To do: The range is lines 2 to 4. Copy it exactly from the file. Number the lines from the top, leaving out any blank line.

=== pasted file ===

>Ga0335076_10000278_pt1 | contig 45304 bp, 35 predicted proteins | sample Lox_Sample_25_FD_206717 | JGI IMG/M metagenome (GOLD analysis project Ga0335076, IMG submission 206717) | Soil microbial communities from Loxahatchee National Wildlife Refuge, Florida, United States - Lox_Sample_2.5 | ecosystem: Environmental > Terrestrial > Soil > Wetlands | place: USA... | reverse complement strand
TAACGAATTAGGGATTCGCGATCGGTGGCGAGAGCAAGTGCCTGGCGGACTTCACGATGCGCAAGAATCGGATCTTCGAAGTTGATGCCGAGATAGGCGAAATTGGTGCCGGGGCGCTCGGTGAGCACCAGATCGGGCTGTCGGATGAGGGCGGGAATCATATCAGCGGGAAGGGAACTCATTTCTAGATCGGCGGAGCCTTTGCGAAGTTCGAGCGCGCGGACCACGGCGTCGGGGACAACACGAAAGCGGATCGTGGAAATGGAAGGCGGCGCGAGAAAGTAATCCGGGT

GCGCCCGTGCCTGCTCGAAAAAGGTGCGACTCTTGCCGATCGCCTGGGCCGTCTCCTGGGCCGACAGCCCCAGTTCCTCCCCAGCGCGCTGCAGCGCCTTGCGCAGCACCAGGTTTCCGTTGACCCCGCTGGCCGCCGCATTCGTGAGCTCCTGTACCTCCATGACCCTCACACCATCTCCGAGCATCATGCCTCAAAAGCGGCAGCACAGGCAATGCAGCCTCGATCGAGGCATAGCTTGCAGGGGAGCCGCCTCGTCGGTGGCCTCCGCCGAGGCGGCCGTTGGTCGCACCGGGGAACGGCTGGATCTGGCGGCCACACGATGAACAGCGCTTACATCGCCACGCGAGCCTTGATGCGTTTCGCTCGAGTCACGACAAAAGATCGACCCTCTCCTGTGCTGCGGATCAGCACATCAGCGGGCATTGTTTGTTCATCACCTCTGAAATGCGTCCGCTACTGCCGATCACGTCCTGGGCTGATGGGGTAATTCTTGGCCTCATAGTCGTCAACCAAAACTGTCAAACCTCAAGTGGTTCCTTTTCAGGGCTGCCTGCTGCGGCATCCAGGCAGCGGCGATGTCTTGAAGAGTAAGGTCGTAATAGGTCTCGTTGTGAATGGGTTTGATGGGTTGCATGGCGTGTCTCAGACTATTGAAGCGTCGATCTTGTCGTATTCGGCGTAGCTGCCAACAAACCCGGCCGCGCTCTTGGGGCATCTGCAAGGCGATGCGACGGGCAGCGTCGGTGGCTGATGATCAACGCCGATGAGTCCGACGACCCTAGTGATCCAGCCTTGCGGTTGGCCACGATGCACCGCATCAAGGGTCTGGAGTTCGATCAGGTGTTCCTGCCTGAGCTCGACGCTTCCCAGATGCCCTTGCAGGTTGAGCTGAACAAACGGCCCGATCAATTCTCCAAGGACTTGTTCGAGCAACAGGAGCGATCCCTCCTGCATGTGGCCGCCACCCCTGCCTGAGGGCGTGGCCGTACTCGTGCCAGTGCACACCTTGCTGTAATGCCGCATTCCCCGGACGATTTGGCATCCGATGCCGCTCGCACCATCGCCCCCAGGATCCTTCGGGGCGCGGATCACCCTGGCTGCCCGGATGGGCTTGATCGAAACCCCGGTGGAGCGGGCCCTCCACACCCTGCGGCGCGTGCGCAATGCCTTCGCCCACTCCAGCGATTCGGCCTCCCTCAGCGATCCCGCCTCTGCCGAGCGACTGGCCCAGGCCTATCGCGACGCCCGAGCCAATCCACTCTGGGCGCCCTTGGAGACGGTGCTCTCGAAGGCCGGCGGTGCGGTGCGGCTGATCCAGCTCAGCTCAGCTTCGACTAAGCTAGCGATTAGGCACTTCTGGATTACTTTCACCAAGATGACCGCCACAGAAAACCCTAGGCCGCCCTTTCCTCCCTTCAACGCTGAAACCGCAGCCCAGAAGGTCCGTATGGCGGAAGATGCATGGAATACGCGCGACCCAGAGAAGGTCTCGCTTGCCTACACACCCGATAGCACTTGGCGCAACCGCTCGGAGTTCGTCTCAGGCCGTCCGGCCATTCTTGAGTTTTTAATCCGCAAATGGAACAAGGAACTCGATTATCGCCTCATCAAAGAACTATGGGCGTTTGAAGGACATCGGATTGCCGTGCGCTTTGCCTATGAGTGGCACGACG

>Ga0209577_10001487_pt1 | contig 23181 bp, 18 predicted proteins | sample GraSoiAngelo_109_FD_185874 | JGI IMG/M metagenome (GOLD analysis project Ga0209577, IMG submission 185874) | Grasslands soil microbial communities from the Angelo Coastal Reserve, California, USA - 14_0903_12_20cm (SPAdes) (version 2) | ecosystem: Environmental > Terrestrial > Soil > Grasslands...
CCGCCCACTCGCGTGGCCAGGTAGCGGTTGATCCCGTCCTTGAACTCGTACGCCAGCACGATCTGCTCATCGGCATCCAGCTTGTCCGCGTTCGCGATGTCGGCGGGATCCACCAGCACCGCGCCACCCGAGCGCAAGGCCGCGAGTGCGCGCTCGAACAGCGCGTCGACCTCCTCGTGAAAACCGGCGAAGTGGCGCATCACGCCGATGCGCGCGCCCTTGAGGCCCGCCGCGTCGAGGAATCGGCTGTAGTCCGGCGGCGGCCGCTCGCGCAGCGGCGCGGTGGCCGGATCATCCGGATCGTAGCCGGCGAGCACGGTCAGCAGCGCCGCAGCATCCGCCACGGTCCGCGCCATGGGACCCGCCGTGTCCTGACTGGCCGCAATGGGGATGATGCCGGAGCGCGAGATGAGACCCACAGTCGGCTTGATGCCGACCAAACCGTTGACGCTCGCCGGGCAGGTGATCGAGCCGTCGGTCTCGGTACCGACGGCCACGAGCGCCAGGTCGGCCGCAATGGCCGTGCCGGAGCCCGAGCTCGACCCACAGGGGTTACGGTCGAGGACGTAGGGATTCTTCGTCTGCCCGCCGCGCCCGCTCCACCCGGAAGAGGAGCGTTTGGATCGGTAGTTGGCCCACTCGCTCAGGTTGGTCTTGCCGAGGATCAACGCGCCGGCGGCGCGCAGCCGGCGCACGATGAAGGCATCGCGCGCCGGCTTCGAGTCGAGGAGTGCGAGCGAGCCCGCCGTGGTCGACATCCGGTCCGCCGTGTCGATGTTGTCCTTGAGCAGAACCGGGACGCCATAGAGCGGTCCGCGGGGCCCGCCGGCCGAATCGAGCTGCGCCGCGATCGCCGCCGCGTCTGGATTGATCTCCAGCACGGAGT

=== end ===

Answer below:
TAACGAATTAGGGATTCGCGATCGGTGGCGAGAGCAAGTGCCTGGCGGACTTCACGATGCGCAAGAATCGGATCTTCGAAGTTGATGCCGAGATAGGCGAAATTGGTGCCGGGGCGCTCGGTGAGCACCAGATCGGGCTGTCGGATGAGGGCGGGAATCATATCAGCGGGAAGGGAACTCATTTCTAGATCGGCGGAGCCTTTGCGAAGTTCGAGCGCGCGGACCACGGCGTCGGGGACAACACGAAAGCGGATCGTGGAAATGGAAGGCGGCGCGAGAAAGTAATCCGGGT

GCGCCCGTGCCTGCTCGAAAAAGGTGCGACTCTTGCCGATCGCCTGGGCCGTCTCCTGGGCCGACAGCCCCAGTTCCTCCCCAGCGCGCTGCAGCGCCTTGCGCAGCACCAGGTTTCCGTTGACCCCGCTGGCCGCCGCATTCGTGAGCTCCTGTACCTCCATGACCCTCACACCATCTCCGAGCATCATGCCTCAAAAGCGGCAGCACAGGCAATGCAGCCTCGATCGAGGCATAGCTTGCAGGGGAGCCGCCTCGTCGGTGGCCTCCGCCGAGGCGGCCGTTGGTCGCACCGGGGAACGGCTGGATCTGGCGGCCACACGATGAACAGCGCTTACATCGCCACGCGAGCCTTGATGCGTTTCGCTCGAGTCACGACAAAAGATCGACCCTCTCCTGTGCTGCGGATCAGCACATCAGCGGGCATTGTTTGTTCATCACCTCTGAAATGCGTCCGCTACTGCCGATCACGTCCTGGGCTGATGGGGTAATTCTTGGCCTCATAGTCGTCAACCAAAACTGTCAAACCTCAAGTGGTTCCTTTTCAGGGCTGCCTGCTGCGGCATCCAGGCAGCGGCGATGTCTTGAAGAGTAAGGTCGTAATAGGTCTCGTTGTGAATGGGTTTGATGGGTTGCATGGCGTGTCTCAGACTATTGAAGCGTCGATCTTGTCGTATTCGGCGTAGCTGCCAACAAACCCGGCCGCGCTCTTGGGGCATCTGCAAGGCGATGCGACGGGCAGCGTCGGTGGCTGATGATCAACGCCGATGAGTCCGACGACCCTAGTGATCCAGCCTTGCGGTTGGCCACGATGCACCGCATCAAGGGTCTGGAGTTCGATCAGGTGTTCCTGCCTGAGCTCGACGCTTCCCAGATGCCCTTGCAGGTTGAGCTGAACAAACGGCCCGATCAATTCTCCAAGGACTTGTTCGAGCAACAGGAGCGATCCCTCCTGCATGTGGCCGCCACCCCTGCCTGAGGGCGTGGCCGTACTCGTGCCAGTGCACACCTTGCTGTAATGCCGCATTCCCCGGACGATTTGGCATCCGATGCCGCTCGCACCATCGCCCCCAGGATCCTTCGGGGCGCGGATCACCCTGGCTGCCCGGATGGGCTTGATCGAAACCCCGGTGGAGCGGGCCCTCCACACCCTGCGGCGCGTGCGCAATGCCTTCGCCCACTCCAGCGATTCGGCCTCCCTCAGCGATCCCGCCTCTGCCGAGCGACTGGCCCAGGCCTATCGCGACGCCCGAGCCAATCCACTCTGGGCGCCCTTGGAGACGGTGCTCTCGAAGGCCGGCGGTGCGGTGCGGCTGATCCAGCTCAGCTCAGCTTCGACTAAGCTAGCGATTAGGCACTTCTGGATTACTTTCACCAAGATGACCGCCACAGAAAACCCTAGGCCGCCCTTTCCTCCCTTCAACGCTGAAACCGCAGCCCAGAAGGTCCGTATGGCGGAAGATGCATGGAATACGCGCGACCCAGAGAAGGTCTCGCTTGCCTACACACCCGATAGCACTTGGCGCAACCGCTCGGAGTTCGTCTCAGGCCGTCCGGCCATTCTTGAGTTTTTAATCCGCAAATGGAACAAGGAACTCGATTATCGCCTCATCAAAGAACTATGGGCGTTTGAAGGACATCGGATTGCCGTGCGCTTTGCCTATGAGTGGCACGACG

>Ga0209577_10001487_pt1 | contig 23181 bp, 18 predicted proteins | sample GraSoiAngelo_109_FD_185874 | JGI IMG/M metagenome (GOLD analysis project Ga0209577, IMG submission 185874) | Grasslands soil microbial communities from the Angelo Coastal Reserve, California, USA - 14_0903_12_20cm (SPAdes) (version 2) | ecosystem: Environmental > Terrestrial > Soil > Grasslands...